I thought the amount of coffee called for in the recipe would over power the flavor, but I trusted the recipe and followed it to the letter. I would not change a thing. I think the coffee enhanced the chocolate flavor without overpowering it, infact, no one who ate a piece of this perfection noticed any coffee flavor at all.  Of course they wouldn’t have been able to tell me if they had because their eyes were rolling back in their heads while their tounges licked every last chocolate morsel off of their spoons. I ate a peice (a little goes a long way) at room temperature as well as chilled and prefer it cold from the fridge!

I rate this recipe a 10
 
Chocolate Intensity
Trish Boyle’s The Cake Book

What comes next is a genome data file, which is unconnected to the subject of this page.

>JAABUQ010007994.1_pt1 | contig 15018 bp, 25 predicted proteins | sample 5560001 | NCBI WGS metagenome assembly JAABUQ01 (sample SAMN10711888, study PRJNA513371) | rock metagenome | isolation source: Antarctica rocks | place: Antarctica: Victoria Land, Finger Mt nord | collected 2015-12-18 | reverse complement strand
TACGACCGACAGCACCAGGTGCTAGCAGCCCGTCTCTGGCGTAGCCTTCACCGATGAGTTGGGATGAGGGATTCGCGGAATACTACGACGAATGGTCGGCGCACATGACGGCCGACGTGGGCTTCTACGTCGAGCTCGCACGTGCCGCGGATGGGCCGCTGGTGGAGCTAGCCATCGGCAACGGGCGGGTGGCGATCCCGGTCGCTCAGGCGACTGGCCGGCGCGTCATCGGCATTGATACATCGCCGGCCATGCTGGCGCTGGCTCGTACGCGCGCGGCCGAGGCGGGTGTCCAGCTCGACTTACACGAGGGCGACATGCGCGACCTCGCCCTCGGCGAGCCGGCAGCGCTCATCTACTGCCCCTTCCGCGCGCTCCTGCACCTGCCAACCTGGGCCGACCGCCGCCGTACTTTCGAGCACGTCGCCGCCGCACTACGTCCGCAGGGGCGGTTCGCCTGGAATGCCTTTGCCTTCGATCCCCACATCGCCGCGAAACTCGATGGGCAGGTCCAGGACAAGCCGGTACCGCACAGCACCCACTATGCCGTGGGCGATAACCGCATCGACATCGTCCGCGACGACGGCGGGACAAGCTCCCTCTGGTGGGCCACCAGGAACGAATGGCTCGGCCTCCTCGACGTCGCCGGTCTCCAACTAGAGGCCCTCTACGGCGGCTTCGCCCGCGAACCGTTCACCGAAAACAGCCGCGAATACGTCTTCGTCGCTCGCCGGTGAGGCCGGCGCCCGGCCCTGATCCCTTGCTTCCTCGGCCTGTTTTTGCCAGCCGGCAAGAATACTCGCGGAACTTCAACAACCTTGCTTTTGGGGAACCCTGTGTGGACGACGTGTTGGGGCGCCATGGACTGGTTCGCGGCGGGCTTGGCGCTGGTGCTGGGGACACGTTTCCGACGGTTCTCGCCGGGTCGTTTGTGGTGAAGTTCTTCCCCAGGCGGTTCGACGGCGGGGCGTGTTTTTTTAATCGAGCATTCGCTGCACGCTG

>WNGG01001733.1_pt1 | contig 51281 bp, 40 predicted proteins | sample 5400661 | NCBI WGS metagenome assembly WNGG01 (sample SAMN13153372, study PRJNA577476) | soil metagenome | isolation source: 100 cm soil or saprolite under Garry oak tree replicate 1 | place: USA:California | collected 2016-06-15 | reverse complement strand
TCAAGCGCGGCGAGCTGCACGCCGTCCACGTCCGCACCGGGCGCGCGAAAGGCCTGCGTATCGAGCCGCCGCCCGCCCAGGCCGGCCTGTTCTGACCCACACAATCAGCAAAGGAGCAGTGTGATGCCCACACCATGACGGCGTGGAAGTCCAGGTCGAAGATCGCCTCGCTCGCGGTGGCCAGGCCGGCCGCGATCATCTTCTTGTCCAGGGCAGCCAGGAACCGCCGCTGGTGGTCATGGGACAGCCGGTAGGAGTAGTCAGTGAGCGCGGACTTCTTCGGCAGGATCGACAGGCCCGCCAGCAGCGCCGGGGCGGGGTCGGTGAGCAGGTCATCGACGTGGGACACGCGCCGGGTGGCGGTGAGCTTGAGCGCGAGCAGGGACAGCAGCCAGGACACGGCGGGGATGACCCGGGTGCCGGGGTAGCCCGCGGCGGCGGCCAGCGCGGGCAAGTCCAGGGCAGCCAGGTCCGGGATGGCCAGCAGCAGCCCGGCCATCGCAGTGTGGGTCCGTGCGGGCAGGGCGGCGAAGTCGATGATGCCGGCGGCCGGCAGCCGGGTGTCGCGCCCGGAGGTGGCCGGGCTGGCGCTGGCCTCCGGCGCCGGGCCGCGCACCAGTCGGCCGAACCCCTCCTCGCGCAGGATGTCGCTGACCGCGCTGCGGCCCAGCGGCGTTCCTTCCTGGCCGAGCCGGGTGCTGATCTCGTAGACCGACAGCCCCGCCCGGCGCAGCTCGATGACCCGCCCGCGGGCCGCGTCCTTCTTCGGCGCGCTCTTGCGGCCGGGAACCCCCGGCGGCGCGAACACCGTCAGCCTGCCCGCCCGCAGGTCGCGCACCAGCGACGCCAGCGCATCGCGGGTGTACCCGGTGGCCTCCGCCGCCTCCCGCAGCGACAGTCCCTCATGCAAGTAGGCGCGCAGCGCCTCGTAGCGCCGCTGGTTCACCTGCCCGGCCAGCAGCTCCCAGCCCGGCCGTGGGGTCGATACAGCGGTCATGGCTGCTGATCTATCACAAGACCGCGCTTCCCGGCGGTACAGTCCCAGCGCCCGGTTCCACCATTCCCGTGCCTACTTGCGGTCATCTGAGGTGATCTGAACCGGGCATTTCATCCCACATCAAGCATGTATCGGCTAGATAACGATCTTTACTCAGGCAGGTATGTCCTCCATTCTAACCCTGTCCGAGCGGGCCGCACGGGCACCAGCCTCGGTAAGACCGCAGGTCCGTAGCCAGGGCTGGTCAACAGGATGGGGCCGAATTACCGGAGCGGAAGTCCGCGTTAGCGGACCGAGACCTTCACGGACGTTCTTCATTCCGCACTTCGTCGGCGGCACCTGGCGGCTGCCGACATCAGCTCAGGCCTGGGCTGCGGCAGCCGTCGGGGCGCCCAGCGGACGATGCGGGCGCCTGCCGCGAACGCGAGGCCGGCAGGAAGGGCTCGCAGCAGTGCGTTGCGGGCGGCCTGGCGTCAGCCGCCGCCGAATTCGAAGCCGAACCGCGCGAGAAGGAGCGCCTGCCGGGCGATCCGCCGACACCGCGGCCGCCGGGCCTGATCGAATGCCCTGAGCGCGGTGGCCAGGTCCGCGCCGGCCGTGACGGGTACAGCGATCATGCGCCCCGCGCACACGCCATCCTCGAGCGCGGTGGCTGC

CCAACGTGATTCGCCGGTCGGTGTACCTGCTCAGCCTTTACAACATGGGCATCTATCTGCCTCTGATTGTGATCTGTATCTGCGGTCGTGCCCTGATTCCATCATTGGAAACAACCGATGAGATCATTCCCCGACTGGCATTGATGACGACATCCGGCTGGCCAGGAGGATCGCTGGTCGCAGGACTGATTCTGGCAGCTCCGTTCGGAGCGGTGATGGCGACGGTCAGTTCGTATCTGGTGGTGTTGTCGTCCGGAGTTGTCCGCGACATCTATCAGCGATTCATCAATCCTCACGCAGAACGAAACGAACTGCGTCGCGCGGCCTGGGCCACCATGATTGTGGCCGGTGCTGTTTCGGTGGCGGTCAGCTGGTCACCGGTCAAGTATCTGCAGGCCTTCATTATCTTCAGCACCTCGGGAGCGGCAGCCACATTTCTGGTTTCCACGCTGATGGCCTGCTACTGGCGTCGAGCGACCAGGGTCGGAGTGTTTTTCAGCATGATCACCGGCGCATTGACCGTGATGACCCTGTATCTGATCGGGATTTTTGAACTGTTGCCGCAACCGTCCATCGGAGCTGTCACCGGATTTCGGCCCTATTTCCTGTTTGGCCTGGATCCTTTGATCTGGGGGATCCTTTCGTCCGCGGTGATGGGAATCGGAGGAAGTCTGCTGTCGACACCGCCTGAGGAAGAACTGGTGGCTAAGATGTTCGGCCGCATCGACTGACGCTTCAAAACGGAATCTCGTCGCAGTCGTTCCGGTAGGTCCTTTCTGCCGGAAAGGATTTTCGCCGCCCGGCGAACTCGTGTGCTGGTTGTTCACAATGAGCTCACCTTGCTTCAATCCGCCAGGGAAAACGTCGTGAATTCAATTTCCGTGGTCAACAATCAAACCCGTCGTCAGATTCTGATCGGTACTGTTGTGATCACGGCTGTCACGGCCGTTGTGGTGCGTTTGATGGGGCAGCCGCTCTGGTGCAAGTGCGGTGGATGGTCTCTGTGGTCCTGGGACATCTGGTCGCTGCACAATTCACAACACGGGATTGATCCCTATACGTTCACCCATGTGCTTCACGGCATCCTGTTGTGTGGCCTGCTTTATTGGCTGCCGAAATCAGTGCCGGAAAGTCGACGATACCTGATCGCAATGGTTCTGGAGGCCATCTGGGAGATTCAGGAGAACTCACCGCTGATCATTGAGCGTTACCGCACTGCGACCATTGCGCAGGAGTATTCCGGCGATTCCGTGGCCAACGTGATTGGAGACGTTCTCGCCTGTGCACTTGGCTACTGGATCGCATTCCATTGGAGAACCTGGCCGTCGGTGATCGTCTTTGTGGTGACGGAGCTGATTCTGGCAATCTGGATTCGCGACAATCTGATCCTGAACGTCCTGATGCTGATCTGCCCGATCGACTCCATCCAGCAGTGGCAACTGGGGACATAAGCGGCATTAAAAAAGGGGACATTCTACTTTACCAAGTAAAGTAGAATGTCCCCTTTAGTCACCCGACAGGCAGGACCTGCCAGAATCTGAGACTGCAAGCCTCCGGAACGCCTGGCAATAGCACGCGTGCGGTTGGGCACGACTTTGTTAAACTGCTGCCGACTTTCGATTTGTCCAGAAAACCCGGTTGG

Makes one 9-inch cake

8 ounces bittersweet chocolate (preferably 62% cocoa), finely chopped
12 ounces (3 sticks) unsalted butter, cut into pieces
1 cup granulated sugar
1/2 cup brewed coffee
6 large eggs
1 tsp vanilla extract
1/8 tsp salt

Preheat oven to 350º F. Butter the bottom and sides of a 9-inch round cake pan. Line the bottom with a parchment round and butter the parchment. (If you’re using a pan with a removable bottom like a springform, make sure to wrap the pan with 2 or 3 layers of foil.)

Place chopped chocolate in a large bowl.

In a saucepan over medium-high heat, stir butter, sugar and coffee until the butter is melted and february-111mixture is boiling. Pour the hot mixture over your chopped chocolate. Let stand for 1 minute then gently stir until chocolate is melted and the mixture is smooth.

In a medium bowl, whisk the eggs vigorously until blended. Whisk in the vanilla and salt. Slowly add about 3/4 cup hot chocolate mixture to the eggs, whisking constantly. (Tempering the eggs with a little bit of the hot chocolate mixture will prevent “scrambled eggs” when combining the two mixtures.) Add the egg mixture to the hot chocolate mixture and whisk to combine well.